31. 31. [30] COMMON WITNESS COALITION 101 The Common Witness Coalition has, for three general conferences, been primarily comprised of Affirmation, the Methodist Federation for Social Action (MFSA) and the Reconciling Ministries Network (RMN). Forming a unified response to issues of justice, including issues of sexuality and inclusiveness, the coalition has developed a “Common Witness Statement” for each subsequent General Conference, outlining the primary goals that they hope to see in a socially engaged, progressive and inclusive United Methodist Church. They also actively invite other official and unofficial UM groups, caucuses and leaders to sign the Common Witness Statement and work together at General Conference to affect positive change in our church. With each General Conference, an amazing number of volunteers come to work with the Coalition, most at their own expense. In 2011, through a grant from the Arcus Foundation, MFSA was able to hire a Coalition Coordinator, Rev. Steve Clunn, to work specifically on helping our three primary Common Witness Coalition groups organize prior to and at General Conference further ahead than ever before. Since this past January the Coalition has been working closely with MFSA chapters, Reconciling groups, Affirmation groups, and individuals to pass progressive GC petitions and resolutions at annual conferences or subsequently submit legislation directly to the General Conference. In the midst of all the work we are doing together, the Spirit has been moving in and through our church. The Common Witness Coalition has responded joyfully in support of the retired Bishop’s “Statement of Counsel to the Church 2011,” calling for the removal of restrictions on ordination for LGBT persons, and the subsequent endorsement and petition put out by our Black Scholars and Clergy of the United Methodist Church. • From here we focus on moving inclusive, “Jesus Justice” legislation forward to General Conference 2012. • We continue to grow our progressive community to include all those hopeful, loving GC delegates that believe John Wesley’s call to do “no harm” can and will be lived out in an inclusive UMC that values and celebrates the gifts of all of God’s beloved children. • We offer our new “Common Witness Statement” to other like-minded and hearted groups and UM leaders so that our Coalition and work can expand. • We will also continue to support our LGBT clergy, like the Rev. Amy DeLong, and any United Methodist who finds her/himself being subjected to the spiritual abuse that we have been working to overcome for nearly forty years. We have made an incredible difference in years past and it is our firm belief that the votes going in favor of a fully inclusive church is not a matter of if, but when!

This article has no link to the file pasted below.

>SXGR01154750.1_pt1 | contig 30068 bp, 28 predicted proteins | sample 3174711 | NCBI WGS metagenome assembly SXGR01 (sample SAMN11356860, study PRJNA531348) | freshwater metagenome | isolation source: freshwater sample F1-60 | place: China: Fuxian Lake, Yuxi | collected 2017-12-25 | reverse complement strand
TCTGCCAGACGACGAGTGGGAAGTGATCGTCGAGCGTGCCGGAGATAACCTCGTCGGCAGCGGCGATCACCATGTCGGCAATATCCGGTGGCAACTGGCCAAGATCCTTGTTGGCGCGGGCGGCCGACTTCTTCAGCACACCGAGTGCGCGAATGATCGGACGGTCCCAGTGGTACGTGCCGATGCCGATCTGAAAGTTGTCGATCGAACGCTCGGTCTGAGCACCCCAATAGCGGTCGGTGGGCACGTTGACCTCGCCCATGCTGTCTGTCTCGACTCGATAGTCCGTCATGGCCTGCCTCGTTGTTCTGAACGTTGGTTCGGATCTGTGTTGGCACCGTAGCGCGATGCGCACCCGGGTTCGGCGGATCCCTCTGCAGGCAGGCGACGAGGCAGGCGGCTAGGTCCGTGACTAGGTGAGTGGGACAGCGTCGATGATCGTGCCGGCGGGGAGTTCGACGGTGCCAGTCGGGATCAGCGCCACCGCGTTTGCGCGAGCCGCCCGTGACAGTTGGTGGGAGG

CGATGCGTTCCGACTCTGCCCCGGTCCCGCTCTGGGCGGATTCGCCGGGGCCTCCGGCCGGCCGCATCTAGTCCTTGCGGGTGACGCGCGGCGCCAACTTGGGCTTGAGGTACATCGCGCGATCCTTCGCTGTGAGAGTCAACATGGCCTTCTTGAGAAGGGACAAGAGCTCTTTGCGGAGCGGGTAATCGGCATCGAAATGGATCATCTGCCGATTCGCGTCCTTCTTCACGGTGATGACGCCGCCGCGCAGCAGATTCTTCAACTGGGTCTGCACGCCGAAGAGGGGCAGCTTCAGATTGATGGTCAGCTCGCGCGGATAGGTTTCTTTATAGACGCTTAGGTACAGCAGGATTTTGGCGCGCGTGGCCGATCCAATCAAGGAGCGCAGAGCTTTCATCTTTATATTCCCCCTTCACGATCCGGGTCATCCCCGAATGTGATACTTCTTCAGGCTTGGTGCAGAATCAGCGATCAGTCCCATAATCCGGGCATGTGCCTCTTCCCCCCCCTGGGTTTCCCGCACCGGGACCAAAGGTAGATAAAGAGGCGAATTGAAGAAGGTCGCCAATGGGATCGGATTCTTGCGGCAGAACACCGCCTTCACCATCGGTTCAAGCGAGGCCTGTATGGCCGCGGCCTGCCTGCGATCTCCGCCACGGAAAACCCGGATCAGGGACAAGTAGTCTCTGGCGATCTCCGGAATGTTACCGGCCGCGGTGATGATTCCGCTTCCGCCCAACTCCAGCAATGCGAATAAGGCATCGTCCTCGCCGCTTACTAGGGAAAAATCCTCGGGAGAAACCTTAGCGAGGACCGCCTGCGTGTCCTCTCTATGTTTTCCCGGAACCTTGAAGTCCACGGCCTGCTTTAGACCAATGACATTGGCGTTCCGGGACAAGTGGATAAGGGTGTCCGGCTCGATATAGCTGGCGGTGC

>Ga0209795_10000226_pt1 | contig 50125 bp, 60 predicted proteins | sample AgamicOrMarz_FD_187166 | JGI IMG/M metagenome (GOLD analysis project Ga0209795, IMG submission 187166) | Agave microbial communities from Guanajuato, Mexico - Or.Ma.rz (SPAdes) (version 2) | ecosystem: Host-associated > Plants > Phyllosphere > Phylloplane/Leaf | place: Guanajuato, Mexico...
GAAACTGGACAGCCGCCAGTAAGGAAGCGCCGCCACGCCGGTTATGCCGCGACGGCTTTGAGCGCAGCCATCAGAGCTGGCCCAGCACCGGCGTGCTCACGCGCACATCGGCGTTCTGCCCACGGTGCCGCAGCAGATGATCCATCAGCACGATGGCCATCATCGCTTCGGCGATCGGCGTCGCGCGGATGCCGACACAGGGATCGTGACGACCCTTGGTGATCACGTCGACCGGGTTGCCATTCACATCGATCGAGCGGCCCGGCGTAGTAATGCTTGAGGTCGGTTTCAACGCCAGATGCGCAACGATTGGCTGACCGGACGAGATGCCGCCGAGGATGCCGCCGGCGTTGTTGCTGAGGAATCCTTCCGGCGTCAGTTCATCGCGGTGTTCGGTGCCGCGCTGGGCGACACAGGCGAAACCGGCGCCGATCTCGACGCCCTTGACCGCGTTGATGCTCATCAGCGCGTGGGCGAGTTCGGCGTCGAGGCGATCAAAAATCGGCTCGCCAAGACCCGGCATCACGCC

32. 32. [31] “We, the Common Witness Coalition, see General Conference as a launching pad for building relationships that will be a foundation for our future work together as a global church.” – Troy Plummer, RMN Executive Director To volunteer with the Central Conferences initiative of the Love your Neighbor Campaign, or if you speak Spanish, French, Portuguese, Spanish or Swahili and can offer translation/linguistic services, please contact the coalition by emailing breakingbread@rmnetwork.org! COMMON WITNESS CENTRAL CONFERENCES PLAN Live out the connectionalism of a worldwide church with the clergy, laity and LGBT groups of the Central Conferences through communication and relationship building identifying both unique needs and common causes We will reach out to Central conference lay and clergy leaders in four primary ways: 1. Building a Love your Neighbor Website in French, Swahili, Portuguese, and Spanish The Love your Neighbor / Aimez Votre Voisin / Ame O Sue Pròjimo / Mpende Jirani Yako website will include information about the Love Your Neighbor campaign, legislative resources, and information to demystify sexual orientation and gender identity to support a call for anti-violence work with respect for the human rights of ALL persons. 2. Build relationships between lay and clergy leaders in Central Conferences and culturally competent volunteers In the Fall of 2011, a Central Conferences relationships coordinator will begin identifying and building relationships and mobilizing a network of progressive leaders across our United Methodist connection. The coordinator will create a system to track and share this network of relationships with lay and clergy leaders in Central Conferences and facilitate relationships between leaders of particular geographic regions and groups working with common goals and passions. 3. Recruit, train and support an advance-hospitality team to provide local support in Tampa to all Central Conference delegates This hospitality team hopes to provide language, logistical support and opportunities to build relationships around common cause with Central Conference delegates. 4. Publish a daily newsletter during General Conference in Tampa specifically for Central Conference Delegates This newsletter will be tailored to the concerns and interests of Central Conference Delegates; it will be published in at least English and French, with Swahili and Portuguese if resources allow.